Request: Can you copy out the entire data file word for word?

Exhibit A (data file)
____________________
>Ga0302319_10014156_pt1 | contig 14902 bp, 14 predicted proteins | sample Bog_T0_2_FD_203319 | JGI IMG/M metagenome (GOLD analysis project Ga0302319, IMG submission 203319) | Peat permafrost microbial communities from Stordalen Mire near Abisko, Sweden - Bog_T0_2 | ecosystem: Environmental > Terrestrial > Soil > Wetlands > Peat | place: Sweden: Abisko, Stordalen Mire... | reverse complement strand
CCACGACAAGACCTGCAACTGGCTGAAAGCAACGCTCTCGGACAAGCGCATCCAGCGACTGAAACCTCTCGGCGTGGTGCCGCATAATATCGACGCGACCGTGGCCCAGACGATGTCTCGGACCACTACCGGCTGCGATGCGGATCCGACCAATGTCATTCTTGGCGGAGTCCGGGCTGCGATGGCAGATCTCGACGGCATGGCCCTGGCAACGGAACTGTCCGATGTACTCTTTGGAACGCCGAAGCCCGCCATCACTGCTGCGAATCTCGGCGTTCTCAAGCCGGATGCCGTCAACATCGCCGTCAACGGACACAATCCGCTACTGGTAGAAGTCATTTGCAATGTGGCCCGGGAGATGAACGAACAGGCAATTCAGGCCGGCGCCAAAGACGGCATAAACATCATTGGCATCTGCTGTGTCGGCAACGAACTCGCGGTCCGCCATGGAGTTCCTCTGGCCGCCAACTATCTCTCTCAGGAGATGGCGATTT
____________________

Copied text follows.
>Ga0302319_10014156_pt1 | contig 14902 bp, 14 predicted proteins | sample Bog_T0_2_FD_203319 | JGI IMG/M metagenome (GOLD analysis project Ga0302319, IMG submission 203319) | Peat permafrost microbial communities from Stordalen Mire near Abisko, Sweden - Bog_T0_2 | ecosystem: Environmental > Terrestrial > Soil > Wetlands > Peat | place: Sweden: Abisko, Stordalen Mire... | reverse complement strand
CCACGACAAGACCTGCAACTGGCTGAAAGCAACGCTCTCGGACAAGCGCATCCAGCGACTGAAACCTCTCGGCGTGGTGCCGCATAATATCGACGCGACCGTGGCCCAGACGATGTCTCGGACCACTACCGGCTGCGATGCGGATCCGACCAATGTCATTCTTGGCGGAGTCCGGGCTGCGATGGCAGATCTCGACGGCATGGCCCTGGCAACGGAACTGTCCGATGTACTCTTTGGAACGCCGAAGCCCGCCATCACTGCTGCGAATCTCGGCGTTCTCAAGCCGGATGCCGTCAACATCGCCGTCAACGGACACAATCCGCTACTGGTAGAAGTCATTTGCAATGTGGCCCGGGAGATGAACGAACAGGCAATTCAGGCCGGCGCCAAAGACGGCATAAACATCATTGGCATCTGCTGTGTCGGCAACGAACTCGCGGTCCGCCATGGAGTTCCTCTGGCCGCCAACTATCTCTCTCAGGAGATGGCGATTT